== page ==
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Scientists discovered a link between gut serotonin and obesity

Posted April 7, 2018

Serotonin is the chemical of happiness. In fact, this neurotransmitter is responsible for both happiness and sadness. However, now scientists from Flinders University, SAHMRI and the University of Adelaide found that serotonin can also be linked to obesity. An increased concentration of this chemical disrupts the calorie control.

Obesity and diabetes can be linked to the levels of gut serotonin. Image credit: Yves Picq via Wikimedia (CC BY-SA 3.0)

Serotonin is usually perceived as the chemical of happiness. However, increased levels of serotonin do not necessarily mean good things for person’s health. Scientists say that increased concentration of “gut serotonin” is actually bad for our metabolism – it increases blood glucose and fat mass. In other words, more serotonin in the body could lead to obesity and even diabetes. There is a cell in our gut that produces serotonin. Scientists found that obese people typically have twice as much serotonin in their gut in comparison with healthy individuals. Having discovered that, scientists say that this cell can become a major drug target in novel obesity treatments.

An international team of scientists conducted a research and found that obesity can actually be characterized by an increased capacity of the body to produce and release serotonin in the gut. Serotonin-producing cells are scattered in between the cells of the protective layer of the inside of human gut. These hormones are actually crucial for our health – they control the movement of fat, our metabolism and can even signal our brain when to start and stop eating. 90% of our bodies serotonin is actually made in the gut and cannot affect the mood, but it does affect the weight of the body. Increased levels of gut serotonin can be linked to diabetes and obesity – this information is not new. However, now scientists firmly established that this phenomenon is very important to humans. So what now?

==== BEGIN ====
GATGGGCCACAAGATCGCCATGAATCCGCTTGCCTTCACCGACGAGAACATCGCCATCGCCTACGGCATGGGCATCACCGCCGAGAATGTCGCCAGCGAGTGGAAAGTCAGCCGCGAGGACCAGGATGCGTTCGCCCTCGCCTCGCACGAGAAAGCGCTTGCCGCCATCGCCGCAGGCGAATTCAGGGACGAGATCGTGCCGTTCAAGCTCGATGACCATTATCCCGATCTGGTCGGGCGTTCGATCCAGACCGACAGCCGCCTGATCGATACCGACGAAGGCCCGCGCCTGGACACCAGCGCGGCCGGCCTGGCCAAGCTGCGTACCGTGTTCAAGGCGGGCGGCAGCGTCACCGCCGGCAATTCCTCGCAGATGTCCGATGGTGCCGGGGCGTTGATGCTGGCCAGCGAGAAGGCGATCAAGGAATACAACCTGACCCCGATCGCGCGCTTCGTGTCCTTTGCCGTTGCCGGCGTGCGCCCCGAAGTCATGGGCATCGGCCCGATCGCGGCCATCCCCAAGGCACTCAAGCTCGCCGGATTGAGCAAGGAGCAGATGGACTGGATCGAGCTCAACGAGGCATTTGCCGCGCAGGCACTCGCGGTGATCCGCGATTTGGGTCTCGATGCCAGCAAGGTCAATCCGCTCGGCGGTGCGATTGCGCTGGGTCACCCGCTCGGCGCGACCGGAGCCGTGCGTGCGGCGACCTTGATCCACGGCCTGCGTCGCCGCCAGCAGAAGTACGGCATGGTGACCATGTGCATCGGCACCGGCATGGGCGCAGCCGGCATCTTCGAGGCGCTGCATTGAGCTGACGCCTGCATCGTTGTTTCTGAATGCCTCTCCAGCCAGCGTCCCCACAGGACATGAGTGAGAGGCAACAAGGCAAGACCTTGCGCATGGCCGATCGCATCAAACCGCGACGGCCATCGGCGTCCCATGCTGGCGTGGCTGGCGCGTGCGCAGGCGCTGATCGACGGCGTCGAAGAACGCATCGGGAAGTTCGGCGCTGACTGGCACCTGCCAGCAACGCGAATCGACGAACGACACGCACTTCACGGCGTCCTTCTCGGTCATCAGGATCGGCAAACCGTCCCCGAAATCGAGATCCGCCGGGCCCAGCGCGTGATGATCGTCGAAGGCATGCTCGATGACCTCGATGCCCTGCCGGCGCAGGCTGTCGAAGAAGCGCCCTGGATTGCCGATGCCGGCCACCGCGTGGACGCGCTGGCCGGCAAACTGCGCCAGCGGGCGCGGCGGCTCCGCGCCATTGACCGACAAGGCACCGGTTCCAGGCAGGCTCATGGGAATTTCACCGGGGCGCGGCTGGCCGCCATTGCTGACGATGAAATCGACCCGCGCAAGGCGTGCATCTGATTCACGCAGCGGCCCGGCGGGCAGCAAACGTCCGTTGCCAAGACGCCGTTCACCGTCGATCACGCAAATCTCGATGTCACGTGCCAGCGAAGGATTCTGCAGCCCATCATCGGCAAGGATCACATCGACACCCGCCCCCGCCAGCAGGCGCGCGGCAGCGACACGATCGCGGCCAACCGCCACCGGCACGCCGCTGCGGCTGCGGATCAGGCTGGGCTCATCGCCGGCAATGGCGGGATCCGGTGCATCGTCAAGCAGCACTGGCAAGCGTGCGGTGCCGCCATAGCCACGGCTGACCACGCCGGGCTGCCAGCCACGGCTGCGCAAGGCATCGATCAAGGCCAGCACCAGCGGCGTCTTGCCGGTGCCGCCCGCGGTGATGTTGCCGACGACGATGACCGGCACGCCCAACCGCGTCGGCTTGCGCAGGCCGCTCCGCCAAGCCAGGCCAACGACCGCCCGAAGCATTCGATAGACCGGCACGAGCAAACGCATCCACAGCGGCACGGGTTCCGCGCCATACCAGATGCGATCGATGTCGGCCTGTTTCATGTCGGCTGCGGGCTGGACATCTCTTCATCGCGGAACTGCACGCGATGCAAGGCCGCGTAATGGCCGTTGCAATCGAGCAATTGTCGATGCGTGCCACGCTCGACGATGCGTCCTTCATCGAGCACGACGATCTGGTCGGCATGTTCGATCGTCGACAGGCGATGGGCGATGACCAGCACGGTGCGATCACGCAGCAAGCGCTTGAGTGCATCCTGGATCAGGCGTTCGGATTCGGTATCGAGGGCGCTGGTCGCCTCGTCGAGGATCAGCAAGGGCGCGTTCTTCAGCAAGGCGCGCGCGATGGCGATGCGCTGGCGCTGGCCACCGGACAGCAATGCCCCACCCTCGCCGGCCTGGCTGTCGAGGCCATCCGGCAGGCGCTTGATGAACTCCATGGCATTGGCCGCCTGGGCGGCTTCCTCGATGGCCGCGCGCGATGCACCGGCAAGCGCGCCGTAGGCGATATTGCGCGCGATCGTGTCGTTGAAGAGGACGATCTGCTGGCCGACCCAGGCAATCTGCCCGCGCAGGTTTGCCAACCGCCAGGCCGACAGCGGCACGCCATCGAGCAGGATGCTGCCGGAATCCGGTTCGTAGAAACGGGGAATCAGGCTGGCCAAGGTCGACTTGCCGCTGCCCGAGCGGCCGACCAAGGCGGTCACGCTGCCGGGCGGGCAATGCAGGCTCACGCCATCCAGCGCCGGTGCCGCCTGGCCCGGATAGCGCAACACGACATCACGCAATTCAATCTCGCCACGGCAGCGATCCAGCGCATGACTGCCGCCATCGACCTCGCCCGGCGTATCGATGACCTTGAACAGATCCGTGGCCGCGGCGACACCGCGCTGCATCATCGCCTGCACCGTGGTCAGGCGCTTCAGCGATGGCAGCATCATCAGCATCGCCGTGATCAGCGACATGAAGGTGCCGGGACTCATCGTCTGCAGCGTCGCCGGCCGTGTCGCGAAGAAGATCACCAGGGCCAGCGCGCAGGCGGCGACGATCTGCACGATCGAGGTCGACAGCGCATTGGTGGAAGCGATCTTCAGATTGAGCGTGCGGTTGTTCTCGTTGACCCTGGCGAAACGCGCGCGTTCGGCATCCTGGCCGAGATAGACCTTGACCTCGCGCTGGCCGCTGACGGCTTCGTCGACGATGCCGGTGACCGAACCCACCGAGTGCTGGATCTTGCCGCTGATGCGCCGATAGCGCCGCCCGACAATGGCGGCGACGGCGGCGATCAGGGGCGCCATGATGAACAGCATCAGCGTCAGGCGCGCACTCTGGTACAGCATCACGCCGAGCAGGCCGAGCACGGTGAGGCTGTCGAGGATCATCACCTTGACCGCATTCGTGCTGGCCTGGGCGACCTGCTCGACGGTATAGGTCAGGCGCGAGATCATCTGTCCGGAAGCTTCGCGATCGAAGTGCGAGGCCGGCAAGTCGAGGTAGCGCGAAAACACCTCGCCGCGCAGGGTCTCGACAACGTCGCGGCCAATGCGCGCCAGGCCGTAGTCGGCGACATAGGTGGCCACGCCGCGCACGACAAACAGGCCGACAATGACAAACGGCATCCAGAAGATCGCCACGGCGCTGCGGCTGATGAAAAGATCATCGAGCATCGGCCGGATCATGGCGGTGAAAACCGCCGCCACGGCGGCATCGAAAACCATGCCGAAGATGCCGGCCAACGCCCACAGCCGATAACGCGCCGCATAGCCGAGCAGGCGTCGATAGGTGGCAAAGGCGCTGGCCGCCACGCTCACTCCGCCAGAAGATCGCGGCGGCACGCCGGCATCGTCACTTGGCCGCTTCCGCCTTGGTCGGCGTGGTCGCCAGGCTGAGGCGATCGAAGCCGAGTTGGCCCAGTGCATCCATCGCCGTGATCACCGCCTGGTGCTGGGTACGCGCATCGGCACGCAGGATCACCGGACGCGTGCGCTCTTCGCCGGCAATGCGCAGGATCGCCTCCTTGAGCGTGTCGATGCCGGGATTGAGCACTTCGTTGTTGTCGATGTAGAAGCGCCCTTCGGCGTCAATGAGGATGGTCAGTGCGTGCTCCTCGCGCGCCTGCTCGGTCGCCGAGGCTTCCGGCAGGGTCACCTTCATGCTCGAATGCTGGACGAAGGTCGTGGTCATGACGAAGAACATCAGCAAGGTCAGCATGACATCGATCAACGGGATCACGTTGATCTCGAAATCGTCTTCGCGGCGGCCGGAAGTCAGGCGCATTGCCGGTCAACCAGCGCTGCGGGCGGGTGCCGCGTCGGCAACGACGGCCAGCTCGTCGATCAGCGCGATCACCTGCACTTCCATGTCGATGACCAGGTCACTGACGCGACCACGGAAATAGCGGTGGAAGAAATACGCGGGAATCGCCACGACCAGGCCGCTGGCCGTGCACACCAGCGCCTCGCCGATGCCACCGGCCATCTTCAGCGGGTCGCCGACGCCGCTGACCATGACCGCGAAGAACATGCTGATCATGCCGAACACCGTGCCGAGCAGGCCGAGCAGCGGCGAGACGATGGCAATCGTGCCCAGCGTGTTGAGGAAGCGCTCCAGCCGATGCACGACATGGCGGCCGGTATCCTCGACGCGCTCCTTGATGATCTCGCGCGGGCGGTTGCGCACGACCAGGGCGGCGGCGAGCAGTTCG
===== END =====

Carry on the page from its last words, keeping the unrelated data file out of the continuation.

Human gut produces and releases serotonin during meals as well as during rest. Finding ways to control the production of gut serotonin could mean a breakthrough in obesity treatment. Professor Damien Keating, one of the authors of the study, said: “Having established this, we can now focus on understanding why this happens, so we can develop methods to reduce circulating serotonin levels. These sorts of therapeutic outcomes are exactly why Pfizer decided to partner with us in this research area over the past four years”.

Obesity is pretty much a global epidemic. People are getting fatter and we don’t know where this will lead. We do know, however, that this is becoming a major threat to public health and fast action is needed. Promoting healthy lifestyle is the best bet, but at this point even medical intervention is a considerable solution.


Source: University of Adelaide

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